The Internal Revenue Code addresses gain in the case of a disposition of an interest in a partnership or S corporation. For purposes of the tax, gain is considered only to the extent of the net gain the seller would take into account if all property of the partnership or S corporation were sold for fair market value immediately before the disposition of the equity interest.
Deemed asset sale election
The exception for a disposition of an active equity interest in an S corporation is inapplicable to the deemed asset sale and liquidation transactions that result from an election. The exception is unnecessary, since the exception for the sale of active business assets would apply directly.
The IRS requires information to verify a taxpayer’s eligibility for the exception for certain active interests in partnerships and S corporations. This information will be used to determine whether the amount of tax has been reported and calculated correctly.
The IRS specifically requests comments concerning whether the proposed collection of information is necessary for the proper performance of the IRS’s functions, including whether the information will have practical utility.
Payments for services, noncompete covenants and personal goodwill
In the context of selling a business, Form 8594, Asset Acquisition Statement Under Section 1060, asks – even for a stock sale – whether ancillary agreements were negotiated with the sellers in addition to the related stock or asset sale agreement.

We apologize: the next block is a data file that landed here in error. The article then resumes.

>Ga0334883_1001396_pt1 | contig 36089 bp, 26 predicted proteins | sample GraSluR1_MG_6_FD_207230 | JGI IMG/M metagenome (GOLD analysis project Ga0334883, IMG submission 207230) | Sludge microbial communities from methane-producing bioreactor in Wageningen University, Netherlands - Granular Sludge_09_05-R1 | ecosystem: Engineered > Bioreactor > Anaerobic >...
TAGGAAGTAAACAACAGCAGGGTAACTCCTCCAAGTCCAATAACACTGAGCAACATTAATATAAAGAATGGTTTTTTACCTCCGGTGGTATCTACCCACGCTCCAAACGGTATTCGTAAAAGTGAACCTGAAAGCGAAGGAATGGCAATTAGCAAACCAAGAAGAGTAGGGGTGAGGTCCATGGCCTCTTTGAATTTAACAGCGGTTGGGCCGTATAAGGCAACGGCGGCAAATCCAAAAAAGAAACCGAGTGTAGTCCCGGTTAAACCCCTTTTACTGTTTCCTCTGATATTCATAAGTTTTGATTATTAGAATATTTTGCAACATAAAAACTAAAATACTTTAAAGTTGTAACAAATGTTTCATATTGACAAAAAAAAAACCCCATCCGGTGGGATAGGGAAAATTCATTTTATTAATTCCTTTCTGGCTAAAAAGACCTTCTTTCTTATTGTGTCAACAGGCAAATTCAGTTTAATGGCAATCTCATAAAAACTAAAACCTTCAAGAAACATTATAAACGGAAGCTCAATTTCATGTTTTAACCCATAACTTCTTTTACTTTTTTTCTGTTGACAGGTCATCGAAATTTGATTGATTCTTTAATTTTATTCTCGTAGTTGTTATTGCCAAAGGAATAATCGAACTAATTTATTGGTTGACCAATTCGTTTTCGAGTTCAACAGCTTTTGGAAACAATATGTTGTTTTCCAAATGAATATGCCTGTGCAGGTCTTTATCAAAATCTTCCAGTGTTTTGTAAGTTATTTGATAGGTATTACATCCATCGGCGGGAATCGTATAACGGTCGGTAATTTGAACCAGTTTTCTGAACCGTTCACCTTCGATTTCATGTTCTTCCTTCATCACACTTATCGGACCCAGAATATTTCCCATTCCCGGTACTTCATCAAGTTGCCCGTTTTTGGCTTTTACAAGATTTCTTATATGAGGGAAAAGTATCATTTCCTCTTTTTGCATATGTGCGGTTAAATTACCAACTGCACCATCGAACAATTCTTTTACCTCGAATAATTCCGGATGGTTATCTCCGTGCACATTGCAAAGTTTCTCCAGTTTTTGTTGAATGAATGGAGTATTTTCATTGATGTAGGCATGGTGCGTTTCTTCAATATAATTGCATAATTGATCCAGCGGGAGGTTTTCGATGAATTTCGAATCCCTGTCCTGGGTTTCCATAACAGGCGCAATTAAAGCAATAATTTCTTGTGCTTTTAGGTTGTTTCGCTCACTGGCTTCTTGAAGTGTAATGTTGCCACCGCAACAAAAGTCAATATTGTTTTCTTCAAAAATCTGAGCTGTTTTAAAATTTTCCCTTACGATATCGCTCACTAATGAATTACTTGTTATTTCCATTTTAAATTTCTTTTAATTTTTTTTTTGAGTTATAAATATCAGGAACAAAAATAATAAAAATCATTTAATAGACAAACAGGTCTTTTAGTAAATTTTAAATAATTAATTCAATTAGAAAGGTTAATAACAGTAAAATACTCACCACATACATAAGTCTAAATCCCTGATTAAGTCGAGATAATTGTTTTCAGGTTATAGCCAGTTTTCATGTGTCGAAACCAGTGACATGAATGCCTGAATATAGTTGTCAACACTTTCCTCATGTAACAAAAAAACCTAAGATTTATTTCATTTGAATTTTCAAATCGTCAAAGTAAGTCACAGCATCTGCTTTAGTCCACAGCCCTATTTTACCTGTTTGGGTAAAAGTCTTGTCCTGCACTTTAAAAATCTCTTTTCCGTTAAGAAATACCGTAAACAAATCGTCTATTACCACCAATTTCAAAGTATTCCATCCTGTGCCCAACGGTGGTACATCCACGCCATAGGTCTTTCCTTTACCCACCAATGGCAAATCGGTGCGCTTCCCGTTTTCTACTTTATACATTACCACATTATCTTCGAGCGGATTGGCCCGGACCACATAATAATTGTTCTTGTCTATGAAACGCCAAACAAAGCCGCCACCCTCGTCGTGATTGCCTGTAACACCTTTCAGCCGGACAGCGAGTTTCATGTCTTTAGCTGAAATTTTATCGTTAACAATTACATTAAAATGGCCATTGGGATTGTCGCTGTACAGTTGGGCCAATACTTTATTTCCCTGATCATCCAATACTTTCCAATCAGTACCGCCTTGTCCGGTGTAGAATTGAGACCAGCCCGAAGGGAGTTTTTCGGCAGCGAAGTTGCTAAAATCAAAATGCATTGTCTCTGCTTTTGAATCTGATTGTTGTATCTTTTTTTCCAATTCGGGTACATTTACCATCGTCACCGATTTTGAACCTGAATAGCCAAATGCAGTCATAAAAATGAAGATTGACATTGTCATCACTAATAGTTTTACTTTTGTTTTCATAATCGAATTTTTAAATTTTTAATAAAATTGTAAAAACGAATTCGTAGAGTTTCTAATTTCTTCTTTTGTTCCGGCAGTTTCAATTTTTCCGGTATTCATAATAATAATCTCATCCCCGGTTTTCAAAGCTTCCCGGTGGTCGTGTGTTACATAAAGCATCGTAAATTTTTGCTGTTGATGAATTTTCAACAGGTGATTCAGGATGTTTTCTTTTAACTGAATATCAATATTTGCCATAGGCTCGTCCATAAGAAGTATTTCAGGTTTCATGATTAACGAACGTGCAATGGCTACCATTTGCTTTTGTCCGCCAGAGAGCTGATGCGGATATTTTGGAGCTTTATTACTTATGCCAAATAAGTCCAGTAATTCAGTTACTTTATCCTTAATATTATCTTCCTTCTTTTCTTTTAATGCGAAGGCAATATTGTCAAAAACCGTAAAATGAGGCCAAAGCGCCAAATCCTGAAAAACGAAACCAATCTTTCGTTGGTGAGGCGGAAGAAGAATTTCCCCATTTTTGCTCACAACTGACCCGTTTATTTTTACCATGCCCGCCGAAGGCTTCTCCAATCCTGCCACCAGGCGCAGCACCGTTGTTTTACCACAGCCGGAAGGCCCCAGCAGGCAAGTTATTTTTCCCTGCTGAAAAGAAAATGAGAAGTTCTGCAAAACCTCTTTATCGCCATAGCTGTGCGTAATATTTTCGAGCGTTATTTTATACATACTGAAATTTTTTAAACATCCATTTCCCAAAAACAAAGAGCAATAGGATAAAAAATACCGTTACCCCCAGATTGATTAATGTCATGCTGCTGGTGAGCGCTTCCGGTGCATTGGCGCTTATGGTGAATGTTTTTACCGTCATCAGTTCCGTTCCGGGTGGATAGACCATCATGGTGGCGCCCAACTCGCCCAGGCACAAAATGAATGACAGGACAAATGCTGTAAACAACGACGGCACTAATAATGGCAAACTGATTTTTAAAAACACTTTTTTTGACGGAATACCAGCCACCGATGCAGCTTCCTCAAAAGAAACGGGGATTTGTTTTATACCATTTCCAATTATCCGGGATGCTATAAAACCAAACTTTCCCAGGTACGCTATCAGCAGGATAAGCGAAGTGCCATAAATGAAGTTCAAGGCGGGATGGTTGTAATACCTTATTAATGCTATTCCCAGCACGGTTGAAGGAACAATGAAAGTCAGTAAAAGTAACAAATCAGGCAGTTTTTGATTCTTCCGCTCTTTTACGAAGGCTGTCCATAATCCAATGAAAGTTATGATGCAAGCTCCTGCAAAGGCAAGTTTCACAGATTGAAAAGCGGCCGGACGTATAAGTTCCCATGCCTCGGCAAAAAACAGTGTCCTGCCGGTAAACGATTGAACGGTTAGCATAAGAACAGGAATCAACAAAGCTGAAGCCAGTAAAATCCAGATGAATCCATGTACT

Employment or consulting agreements may attract the new 0.9 percent Medicare tax. But they should not be subject to the 3.8 percent unearned income Medicare contribution tax because payments would not constitute net investment income. Noncompete payments should not be subject to either of the new taxes since they are neither self-employment income nor net investment income.
The sale of personal goodwill creates a capital gain that may be subject to the active trade or business exceptions to the 3.8 percent tax.
If the sale of an S corporation would have avoided the tax under the active trade or business exception, a question comes to mind: Would that gain also be excluded from the new tax with a tax-free merger of the S corporation into a C corporation and reduce the ultimate net investment income on a taxable sale of the stock received in the merger? Nothing in the statute, Technical Explanation or proposed regulations addresses that issue.
An additional 3.8 percent tax on top of a 20 percent capital gains tax amounts to a 19 percent surtax.
While it is appropriate to minimize the tax when possible, the Joint Committee on Taxation warned in March 2010 that the IRS will closely review transactions that manipulate a taxpayer’s net investment income to reduce or eliminate the amount of tax imposed.
Professional tax advice is strongly advised in applying the provisions of the unearned income Medicare contribution tax.
This article was originally posted on May 9, 2013 and the information may no longer be current. For questions, please contact GRF CPAs & Advisors at email@example.com.